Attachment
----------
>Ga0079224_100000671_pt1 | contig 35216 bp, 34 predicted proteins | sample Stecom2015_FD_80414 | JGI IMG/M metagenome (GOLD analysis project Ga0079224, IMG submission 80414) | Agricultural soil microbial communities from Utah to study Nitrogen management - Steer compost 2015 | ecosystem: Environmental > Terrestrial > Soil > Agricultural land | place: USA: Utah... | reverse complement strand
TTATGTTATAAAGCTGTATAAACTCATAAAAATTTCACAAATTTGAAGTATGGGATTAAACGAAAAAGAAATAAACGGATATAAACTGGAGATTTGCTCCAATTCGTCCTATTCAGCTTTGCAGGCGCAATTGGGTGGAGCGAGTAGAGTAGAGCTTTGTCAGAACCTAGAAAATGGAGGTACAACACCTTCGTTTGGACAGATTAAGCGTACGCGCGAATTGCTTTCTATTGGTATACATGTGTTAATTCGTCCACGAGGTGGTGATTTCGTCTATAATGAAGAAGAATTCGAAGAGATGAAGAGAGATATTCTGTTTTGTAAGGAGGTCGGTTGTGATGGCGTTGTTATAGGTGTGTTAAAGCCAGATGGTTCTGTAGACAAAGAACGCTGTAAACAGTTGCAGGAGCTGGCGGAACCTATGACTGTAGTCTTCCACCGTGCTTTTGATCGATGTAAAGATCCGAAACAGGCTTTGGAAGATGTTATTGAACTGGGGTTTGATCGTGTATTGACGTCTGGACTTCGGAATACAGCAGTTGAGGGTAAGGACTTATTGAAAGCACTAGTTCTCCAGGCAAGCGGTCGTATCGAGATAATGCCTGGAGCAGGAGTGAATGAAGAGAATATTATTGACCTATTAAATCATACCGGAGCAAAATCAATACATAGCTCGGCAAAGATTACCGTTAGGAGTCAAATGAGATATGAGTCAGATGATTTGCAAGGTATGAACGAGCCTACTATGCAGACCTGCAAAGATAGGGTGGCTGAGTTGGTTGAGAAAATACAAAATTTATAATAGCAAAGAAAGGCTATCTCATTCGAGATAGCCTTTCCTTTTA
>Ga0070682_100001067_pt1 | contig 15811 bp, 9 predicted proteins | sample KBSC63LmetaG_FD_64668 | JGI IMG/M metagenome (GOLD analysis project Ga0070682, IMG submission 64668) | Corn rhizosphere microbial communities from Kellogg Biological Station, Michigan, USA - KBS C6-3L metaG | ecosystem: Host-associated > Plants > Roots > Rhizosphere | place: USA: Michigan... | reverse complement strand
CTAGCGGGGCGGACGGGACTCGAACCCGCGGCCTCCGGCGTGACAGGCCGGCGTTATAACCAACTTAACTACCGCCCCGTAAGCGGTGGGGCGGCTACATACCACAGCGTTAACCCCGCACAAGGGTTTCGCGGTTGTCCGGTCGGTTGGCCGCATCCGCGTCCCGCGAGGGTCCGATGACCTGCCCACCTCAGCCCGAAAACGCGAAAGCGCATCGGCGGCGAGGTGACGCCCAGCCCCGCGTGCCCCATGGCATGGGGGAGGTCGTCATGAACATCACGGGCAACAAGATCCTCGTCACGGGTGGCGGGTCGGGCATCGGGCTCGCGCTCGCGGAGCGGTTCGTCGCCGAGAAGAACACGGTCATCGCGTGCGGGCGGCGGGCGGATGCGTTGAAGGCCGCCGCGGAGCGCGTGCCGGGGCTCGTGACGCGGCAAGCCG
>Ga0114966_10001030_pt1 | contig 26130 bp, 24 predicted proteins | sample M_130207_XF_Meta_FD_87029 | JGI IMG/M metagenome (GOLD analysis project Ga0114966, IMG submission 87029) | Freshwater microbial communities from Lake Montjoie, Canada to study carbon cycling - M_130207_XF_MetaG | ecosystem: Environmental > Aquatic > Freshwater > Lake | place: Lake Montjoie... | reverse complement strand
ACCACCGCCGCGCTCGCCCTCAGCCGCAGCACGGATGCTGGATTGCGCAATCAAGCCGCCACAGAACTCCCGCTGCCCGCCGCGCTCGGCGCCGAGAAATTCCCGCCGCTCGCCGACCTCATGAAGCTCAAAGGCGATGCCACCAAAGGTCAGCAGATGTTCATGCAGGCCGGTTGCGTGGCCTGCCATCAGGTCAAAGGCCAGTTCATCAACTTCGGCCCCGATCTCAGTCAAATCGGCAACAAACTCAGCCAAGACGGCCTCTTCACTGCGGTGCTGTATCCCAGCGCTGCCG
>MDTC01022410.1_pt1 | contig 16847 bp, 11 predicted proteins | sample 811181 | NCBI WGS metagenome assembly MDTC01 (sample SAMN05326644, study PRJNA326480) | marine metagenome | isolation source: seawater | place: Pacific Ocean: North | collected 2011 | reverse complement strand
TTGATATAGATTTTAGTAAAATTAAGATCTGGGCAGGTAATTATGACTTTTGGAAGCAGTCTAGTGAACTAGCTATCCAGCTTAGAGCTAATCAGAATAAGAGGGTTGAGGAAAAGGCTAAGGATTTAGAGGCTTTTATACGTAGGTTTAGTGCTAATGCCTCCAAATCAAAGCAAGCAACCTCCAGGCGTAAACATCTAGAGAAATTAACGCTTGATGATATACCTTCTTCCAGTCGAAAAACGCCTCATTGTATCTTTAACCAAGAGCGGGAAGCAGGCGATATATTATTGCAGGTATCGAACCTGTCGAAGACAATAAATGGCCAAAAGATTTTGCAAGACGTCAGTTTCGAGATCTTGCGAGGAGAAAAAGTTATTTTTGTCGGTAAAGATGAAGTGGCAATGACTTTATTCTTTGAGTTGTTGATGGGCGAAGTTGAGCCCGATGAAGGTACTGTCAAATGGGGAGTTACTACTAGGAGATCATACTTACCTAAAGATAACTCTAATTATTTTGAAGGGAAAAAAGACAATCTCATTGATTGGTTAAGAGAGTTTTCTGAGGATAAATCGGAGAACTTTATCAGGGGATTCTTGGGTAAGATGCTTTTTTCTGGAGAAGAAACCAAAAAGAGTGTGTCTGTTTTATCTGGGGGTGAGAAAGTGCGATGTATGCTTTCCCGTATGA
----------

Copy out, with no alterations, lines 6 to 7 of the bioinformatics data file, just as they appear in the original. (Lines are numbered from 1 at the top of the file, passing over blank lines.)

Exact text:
ACCACCGCCGCGCTCGCCCTCAGCCGCAGCACGGATGCTGGATTGCGCAATCAAGCCGCCACAGAACTCCCGCTGCCCGCCGCGCTCGGCGCCGAGAAATTCCCGCCGCTCGCCGACCTCATGAAGCTCAAAGGCGATGCCACCAAAGGTCAGCAGATGTTCATGCAGGCCGGTTGCGTGGCCTGCCATCAGGTCAAAGGCCAGTTCATCAACTTCGGCCCCGATCTCAGTCAAATCGGCAACAAACTCAGCCAAGACGGCCTCTTCACTGCGGTGCTGTATCCCAGCGCTGCCG
>MDTC01022410.1_pt1 | contig 16847 bp, 11 predicted proteins | sample 811181 | NCBI WGS metagenome assembly MDTC01 (sample SAMN05326644, study PRJNA326480) | marine metagenome | isolation source: seawater | place: Pacific Ocean: North | collected 2011 | reverse complement strand